Lies, damn lies and advertised broadband data speeds
Ofcom has just published the results of the UK’s most comprehensive broadband data speeds research (August 2010). It revealed a growing chasm between the advertised speed and the speed actually experienced by customers. Packages that were advertised as offering speeds of up to 8 Mb/s were coming in at the following measured results (see Ofcom Web site for the full data):
AOL – 3.6 to 4.7 Mb/s
BT – 3.8 to 4.5
O2/Be – 4.3 to 5
Orange– 3.3 to 4.2
Talk Talk – 3.6 to 4.3
Sky’s package advertised speeds of up to 10 Mb/s – a whole 2 Mb/s more than the above ISP’s up to 8 Mb/s packages. But Sky’s measured result, according to Ofcom, was only 3.9 to 4.9… most of the extra 2 Mb/s mysteriously vanishing somewhere along the superhighway…
The situation that Ofcom and the Industry find themselves in reminds me of the airline industry. A few years ago I was doing a lot of flying aroundEurope. Over this period almost every early morning business flight out ofHeathrowAirportwas consistently around 1 hour late. On one flight I happened to find myself sitting next to an official from the UK Civil Aviation Authority. I remarked to him about this consistently poor track record. Partly in jest I suggested that it might be a lot better for everyone if the airlines reprinted their morning time-tables with 1 hour added to every departure time…then all the airlines would leave on time!
The reply from the official was quite revealing and it has a bearing on the rather exaggerated broadband speed claims from most ISP’s. He said that all the airlines did their market research and this told them that business customers wanted to arrive at their destinations for 10.30 meetings which made it absolutely clear what time the flight had to leave Heathrow to be attractive. This left all the competing airlines demanding exactly the same take-off slots. Short of 5 aircraft all going down the same runway at the same time – that was impossible. But the marketing departments knew it was commercial suicide not to offer the ideal departure time in their time-tables…and there was a chance (a rather small one) that a particular flight might acutally leave on time. So the game for the rest was to blame air traffic delays…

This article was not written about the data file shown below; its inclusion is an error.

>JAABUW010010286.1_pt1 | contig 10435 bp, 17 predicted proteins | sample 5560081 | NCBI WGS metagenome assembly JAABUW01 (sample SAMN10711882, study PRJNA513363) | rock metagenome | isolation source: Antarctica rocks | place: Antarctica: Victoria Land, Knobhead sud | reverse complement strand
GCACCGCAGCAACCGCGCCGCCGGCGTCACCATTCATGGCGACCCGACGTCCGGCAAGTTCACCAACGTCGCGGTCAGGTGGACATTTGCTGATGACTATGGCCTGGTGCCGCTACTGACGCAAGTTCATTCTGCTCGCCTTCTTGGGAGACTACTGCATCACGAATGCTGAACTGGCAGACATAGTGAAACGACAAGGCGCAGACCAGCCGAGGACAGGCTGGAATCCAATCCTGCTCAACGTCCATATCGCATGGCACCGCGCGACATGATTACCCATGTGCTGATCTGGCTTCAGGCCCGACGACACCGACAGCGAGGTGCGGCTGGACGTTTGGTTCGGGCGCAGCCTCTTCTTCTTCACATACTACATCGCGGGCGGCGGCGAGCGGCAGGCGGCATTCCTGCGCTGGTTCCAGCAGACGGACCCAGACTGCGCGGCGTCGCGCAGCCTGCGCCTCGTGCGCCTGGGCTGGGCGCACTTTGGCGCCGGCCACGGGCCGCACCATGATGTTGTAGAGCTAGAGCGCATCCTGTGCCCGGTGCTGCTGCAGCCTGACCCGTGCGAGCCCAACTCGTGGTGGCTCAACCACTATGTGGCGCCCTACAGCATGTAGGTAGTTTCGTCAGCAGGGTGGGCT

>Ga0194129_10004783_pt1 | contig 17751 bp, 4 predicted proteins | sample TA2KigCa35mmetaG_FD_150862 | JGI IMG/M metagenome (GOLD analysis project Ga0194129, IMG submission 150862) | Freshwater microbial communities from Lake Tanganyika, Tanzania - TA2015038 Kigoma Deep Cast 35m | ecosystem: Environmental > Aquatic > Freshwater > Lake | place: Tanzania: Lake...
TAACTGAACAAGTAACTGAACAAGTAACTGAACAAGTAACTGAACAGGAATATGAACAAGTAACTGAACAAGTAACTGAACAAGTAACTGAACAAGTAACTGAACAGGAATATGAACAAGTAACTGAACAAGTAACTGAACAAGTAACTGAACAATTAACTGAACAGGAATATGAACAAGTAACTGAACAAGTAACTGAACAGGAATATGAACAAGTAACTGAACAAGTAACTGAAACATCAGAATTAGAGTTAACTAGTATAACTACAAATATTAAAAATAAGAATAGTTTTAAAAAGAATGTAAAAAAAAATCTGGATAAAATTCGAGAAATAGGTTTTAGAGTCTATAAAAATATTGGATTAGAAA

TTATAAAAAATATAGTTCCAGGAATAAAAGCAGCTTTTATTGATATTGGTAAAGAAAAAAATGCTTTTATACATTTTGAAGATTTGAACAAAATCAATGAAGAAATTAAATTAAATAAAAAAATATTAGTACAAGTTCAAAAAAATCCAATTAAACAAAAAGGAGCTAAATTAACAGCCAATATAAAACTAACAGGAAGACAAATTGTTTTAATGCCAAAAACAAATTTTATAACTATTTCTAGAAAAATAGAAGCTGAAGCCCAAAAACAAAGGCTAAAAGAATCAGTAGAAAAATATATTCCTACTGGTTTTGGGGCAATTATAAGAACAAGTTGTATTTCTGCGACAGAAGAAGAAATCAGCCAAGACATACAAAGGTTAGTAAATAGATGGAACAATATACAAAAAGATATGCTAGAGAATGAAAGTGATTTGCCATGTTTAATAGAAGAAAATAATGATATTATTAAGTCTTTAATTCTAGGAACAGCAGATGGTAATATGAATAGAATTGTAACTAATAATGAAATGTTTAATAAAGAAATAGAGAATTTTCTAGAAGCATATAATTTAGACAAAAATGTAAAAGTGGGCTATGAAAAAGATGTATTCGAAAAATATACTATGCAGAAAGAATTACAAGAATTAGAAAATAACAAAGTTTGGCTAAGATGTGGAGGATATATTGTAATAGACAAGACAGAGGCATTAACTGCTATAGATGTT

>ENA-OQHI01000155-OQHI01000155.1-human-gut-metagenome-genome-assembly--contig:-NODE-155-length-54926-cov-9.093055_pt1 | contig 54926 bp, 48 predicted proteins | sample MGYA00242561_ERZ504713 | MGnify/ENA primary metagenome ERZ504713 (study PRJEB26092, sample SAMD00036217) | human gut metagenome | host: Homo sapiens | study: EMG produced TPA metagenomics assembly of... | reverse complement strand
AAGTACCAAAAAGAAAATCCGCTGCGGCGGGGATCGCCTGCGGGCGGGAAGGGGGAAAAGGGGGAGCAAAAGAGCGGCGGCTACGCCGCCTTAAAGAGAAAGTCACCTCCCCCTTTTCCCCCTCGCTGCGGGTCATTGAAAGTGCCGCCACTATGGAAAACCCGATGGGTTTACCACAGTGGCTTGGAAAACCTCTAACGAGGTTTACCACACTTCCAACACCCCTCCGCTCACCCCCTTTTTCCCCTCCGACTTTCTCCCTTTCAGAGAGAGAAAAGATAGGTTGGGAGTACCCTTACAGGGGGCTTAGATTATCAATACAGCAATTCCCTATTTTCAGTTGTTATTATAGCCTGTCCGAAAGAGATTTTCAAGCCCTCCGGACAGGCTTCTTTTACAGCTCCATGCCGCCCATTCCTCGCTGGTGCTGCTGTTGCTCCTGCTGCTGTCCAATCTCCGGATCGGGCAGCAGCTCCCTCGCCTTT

This is where most of the broadband ISP’s find themselves today but compounded by the fact that one ISP, Virgin Media, is not in the same boat (or using the same airport to continue the analogy) as they enjoy the legacy of a superior local drop cable – a coaxial cable rather than copper wires. Their service advertised as “up to 10 Mb/s” actually delivers 8.6 to 9.0 Mb/s. So for the remaining competitors to only advertise around half these speeds would be commercial suicide in cabled areas…even if that is the reality for most of their customers for most of the time?
Ofcom has discussed this issue with the Advertising Standards Authority (“ASA”) and the Committee on Advertising Practice (“CAP”) are currently undertaking a review in this area. But the speeds achieved down an IP network are a statistical outcome of a large number of complex traffic events… …and it is statistically possible, in a momentary lull in IP traffic, that a user might actually get the advertised speed…but for how long and how often? In addition it is simple good economics on an IP network to have a certain degree of overselling of capacity (known as the contention ratio). It all comes down to probability and statistics and we all know about lies, damn lies and statistics…a long standing tool of the trade of the advertising industry. So I would not be holding my breath that the Committee on Advertising Practice will be second guessing the industry on such a complex technical issue.
Ofcom suggest the industry itself should agree a “standard currency” for describing broadband data speed performance, similar to those in other industries (for example, APR in financial services, and MPG in motoring). But somehow I find it hard to imagine BSkyB and Virgin Media sitting together and agreeing a measure in the very near future that reveals rather too clearly that one ISP’s “up to 10 Mb/s” product appears technically almost twice as good as the other in terms of customer experience.
Where I suspect we are likely to finish-up is Ofcom continuing its research, publishing the results and continuing to admonish some ISP’s each year for not delivering the speeds that their advertising is leading consumers to expect. With a bit of finessing this may actually be the most useful outcome in both informing consumers of “the best data speed buy” and in this way cajoling the individual companies to invest more to improve their Ofcom annual measured rating. The DSL copper wire based delivery systems are capable of matching the Virgin cable performance…it just requires a substantial investment to shorten the copper wire runs (fibre to the street cabinet) and unblock the current middle mile congestion. It might also be useful for Ofcom to break their future results into what is happening inside Virgin Cabled Areas (around 40% of the population) and outside since I suspect investment in up-grading BT’s copper wires is likely to be targetted where there is the most competitive presssure…
If this is the likely outcome on this issue then we all have to entreaty Ofcom, in an era of budget cuts, to keep this bit of outstandingly valuable research fully funded…